An area of unspoilt farmland which Bath residents believe saved the city from flooding during Storm Dennis could be protected for generations to come.
Plans to spend millions of pounds transforming Bathampton Meadows into a park and ride site serving the east of Bath were shelved in 2017, after fierce opposition from the public.
Now Bath and North East Somerset Council is in talks with the National Trust about an asset transfer to protect the land in future, with an unusual deal which may not require the council to fund its maintenance.
Scores of photos have been posted to social media in the last few days of the land covered in water.
One local, David Higgs, said on Twitter the meadows had become ‘Bathampton lake’.
While others spoke of the land absorbing the huge amounts of rainfall, preventing the centre of Bath facing a ‘deluge’.
The future of the meadows would have looked very different if massive public opposition failed to convince the council to drop its plan for a new park and ride.
— Alison Millar (@amillar5) February 17, 2020
Councillor Kevin Guy said the community had been “vindicated” after the meadows prevented a “complete mess” in Bath after the recent storms.
The council only owns some of the land but he revealed that another landowner, his father-in-law, is also negotiating with the National Trust, meaning more of the meadows could be protected.
Mr Guy told the Bathavon North Forum meeting on Monday 17th February: “This is a new policy for the National Trust. Traditionally they’ve taken on old houses – they want to diversify their portfolio.
“The National Trust are extremely interested and the administration want to give it to them.
“We promised we would give it to the National Trust. It’s just a case of the officers doing the paperwork.”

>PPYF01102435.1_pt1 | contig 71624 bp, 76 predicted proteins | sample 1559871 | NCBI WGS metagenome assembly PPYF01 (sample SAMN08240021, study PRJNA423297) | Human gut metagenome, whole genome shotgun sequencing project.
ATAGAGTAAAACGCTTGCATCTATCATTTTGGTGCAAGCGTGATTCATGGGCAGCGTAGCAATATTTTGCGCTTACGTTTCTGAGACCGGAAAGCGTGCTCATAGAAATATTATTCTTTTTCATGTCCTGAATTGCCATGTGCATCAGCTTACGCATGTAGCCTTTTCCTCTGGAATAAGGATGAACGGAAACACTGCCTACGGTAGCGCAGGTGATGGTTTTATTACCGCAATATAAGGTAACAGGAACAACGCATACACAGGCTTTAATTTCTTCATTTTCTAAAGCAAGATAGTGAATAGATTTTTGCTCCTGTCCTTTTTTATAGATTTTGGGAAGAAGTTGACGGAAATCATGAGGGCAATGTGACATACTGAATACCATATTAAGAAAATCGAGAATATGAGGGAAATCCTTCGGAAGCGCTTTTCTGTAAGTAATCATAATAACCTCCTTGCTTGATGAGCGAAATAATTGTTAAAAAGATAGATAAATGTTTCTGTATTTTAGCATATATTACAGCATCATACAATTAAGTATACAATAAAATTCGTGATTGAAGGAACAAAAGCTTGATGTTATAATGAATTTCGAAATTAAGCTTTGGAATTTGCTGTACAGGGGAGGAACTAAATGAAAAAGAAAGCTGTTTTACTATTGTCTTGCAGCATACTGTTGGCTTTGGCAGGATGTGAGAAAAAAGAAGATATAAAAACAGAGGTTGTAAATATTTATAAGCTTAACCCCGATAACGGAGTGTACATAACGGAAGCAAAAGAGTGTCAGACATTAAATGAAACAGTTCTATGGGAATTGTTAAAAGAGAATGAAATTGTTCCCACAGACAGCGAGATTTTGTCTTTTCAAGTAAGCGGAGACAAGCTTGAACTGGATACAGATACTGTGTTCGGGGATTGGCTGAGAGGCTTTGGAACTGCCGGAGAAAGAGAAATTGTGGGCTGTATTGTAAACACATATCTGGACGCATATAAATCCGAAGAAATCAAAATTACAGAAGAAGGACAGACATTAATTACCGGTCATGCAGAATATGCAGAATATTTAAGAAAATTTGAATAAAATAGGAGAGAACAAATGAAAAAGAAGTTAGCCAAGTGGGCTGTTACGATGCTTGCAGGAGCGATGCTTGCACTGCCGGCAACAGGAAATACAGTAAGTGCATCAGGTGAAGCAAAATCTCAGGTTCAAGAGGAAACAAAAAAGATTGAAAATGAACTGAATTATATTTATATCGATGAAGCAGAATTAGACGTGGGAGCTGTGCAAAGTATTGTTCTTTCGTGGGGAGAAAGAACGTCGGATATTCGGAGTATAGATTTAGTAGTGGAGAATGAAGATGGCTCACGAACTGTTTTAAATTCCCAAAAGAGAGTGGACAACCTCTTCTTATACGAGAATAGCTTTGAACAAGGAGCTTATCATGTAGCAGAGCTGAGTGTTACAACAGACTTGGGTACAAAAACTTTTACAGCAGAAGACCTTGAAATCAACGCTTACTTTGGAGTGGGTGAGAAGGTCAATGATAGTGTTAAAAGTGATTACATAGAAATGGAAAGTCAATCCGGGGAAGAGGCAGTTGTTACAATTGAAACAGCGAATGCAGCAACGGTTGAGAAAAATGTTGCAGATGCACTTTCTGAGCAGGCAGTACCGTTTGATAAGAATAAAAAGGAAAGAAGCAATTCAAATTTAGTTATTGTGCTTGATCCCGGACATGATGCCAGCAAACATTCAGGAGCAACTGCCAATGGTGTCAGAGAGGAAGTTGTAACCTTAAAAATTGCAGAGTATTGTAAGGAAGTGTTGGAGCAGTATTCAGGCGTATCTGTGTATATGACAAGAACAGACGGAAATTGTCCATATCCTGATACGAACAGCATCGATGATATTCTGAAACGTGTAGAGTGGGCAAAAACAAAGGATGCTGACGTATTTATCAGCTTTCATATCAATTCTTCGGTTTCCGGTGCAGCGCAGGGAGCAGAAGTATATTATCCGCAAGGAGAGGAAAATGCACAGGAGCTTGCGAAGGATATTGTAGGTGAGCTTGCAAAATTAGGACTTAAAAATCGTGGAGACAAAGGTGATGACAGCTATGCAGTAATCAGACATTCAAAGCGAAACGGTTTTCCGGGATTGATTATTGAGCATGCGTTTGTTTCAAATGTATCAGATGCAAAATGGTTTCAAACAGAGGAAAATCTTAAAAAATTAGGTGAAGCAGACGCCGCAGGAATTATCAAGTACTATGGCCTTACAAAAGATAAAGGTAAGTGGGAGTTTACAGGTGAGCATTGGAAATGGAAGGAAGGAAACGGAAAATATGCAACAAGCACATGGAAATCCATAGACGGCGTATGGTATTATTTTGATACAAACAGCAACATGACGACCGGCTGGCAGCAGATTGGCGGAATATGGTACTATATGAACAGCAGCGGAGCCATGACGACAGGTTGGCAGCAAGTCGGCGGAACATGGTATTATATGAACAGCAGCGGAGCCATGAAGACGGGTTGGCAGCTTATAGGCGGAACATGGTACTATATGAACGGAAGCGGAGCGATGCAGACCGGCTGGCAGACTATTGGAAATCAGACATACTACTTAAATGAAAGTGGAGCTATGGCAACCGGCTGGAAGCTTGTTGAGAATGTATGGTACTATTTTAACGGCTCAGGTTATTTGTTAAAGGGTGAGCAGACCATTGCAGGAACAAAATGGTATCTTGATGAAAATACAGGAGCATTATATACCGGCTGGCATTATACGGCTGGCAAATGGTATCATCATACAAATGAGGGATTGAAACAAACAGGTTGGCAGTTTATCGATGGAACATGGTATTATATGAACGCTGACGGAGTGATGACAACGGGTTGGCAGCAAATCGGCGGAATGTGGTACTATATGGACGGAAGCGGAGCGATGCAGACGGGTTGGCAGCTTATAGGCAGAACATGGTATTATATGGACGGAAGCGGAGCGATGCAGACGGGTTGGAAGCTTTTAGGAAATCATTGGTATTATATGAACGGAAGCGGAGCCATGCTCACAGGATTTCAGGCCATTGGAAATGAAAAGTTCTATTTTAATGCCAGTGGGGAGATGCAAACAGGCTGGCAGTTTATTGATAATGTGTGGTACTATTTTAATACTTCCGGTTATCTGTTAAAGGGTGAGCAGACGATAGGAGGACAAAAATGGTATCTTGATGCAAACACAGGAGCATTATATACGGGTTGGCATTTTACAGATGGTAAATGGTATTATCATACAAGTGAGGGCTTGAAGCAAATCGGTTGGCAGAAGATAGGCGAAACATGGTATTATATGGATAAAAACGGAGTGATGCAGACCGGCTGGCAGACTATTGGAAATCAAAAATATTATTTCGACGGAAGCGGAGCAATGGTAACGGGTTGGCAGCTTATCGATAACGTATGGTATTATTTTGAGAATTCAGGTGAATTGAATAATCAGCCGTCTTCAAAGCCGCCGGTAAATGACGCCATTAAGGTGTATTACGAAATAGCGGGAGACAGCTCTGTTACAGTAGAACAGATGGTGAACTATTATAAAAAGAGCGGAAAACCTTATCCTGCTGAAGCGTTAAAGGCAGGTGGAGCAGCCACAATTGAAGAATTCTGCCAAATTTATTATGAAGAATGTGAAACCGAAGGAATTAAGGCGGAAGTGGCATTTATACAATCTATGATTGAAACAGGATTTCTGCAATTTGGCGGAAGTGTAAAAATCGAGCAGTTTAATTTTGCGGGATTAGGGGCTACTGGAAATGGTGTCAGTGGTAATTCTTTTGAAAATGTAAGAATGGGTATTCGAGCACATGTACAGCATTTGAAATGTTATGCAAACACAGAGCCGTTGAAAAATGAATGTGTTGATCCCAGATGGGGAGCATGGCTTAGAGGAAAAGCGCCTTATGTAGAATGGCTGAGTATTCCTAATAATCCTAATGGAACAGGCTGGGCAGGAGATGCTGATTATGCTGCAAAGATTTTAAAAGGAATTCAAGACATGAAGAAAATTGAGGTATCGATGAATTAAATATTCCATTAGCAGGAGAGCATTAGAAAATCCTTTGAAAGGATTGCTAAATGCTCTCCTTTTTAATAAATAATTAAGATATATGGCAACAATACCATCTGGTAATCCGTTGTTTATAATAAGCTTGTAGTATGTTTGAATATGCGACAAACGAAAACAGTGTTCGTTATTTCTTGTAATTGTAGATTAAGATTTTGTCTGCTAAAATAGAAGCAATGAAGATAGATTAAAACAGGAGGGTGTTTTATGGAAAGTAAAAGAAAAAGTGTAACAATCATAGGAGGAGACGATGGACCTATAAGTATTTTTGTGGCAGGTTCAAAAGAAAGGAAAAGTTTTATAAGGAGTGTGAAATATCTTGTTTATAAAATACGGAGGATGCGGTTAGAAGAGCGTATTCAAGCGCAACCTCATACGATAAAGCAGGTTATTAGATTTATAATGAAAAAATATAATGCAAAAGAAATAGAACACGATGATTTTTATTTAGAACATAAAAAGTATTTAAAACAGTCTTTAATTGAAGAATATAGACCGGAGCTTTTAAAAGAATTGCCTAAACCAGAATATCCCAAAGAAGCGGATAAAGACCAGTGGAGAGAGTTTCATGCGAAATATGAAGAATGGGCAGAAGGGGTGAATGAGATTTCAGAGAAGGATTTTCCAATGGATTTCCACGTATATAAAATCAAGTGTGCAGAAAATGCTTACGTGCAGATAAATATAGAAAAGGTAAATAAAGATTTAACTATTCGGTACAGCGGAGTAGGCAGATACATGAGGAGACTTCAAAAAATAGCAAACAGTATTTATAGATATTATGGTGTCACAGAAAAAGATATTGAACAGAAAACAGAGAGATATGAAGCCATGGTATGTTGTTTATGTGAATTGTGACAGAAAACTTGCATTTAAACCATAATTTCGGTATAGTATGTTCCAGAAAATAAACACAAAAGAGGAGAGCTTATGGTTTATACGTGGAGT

“They want you to decide what happens to the land. They want to ensure it is accessible for people.
“Sarah Warren and I want to create cycling routes to town to create a people’s highway, but it’s not being imposed in any way.
“My father-in-law-owns a stretch of the land. The National Trust are in negotiations with him. I’m persuading him gently.”
Asked if there were plans to improve the drainage of the meadow, Mr Guy said: “The community have been vindicated by not allowing a park and ride here.
Bathampton Mill car park flooded on both sides. Meadows have absorbed all they can. pic.twitter.com/Cfvq0B45h2
— Ant (@antinbath) February 17, 2020
“The meadow has been doing its job soaking up a lot of water that would’ve been in the city centre or flooded the other side of Bath.”
Millions of pounds were spent on plans for a park and ride to serve the east of Bath before public opposition forced the previous Conservative administration into a U-turn in July 2017.
More than 6,000 people signed a petition to stop the development.
Campaign group the Bathampton Meadows Alliance asked all the parties what they would put the meadows “put beyond the reach of inappropriate development in perpetuity”.
The Liberal Democrats who now have control of the council said they would transfer it to the National Trust.
The 125-year-old charity has the unique statutory power to declare land “inalienable” – meaning it cannot be voluntarily sold, mortgaged or compulsorily purchased against the charity’s wishes without special parliamentary procedure.
Environment and design manager Mark Minkley told the forum: “I would be very surprised if the National Trust pulled out. This fits with their new vision.
“The business case is about protecting the World Heritage Site and its setting for future generations.
“They recognise there are opportunities to improve the habitat and make it better for people.
“Normally, if you were giving them land you’d have to pay for its maintenance. We’re transferring it without a budget.
“They are very keen to take it on because they see its strategic importance.
“We’re hoping by the spring or summer we’ll get to a decision. The National Trust are committed to having a series of workshops with the community to work out what the priorities are for the land.”
He said the car park on the east of the site is not part of the asset transfer and will continue to be leased to Batheaston Parish Council.
Stephen Sumner, Local Democracy Reporter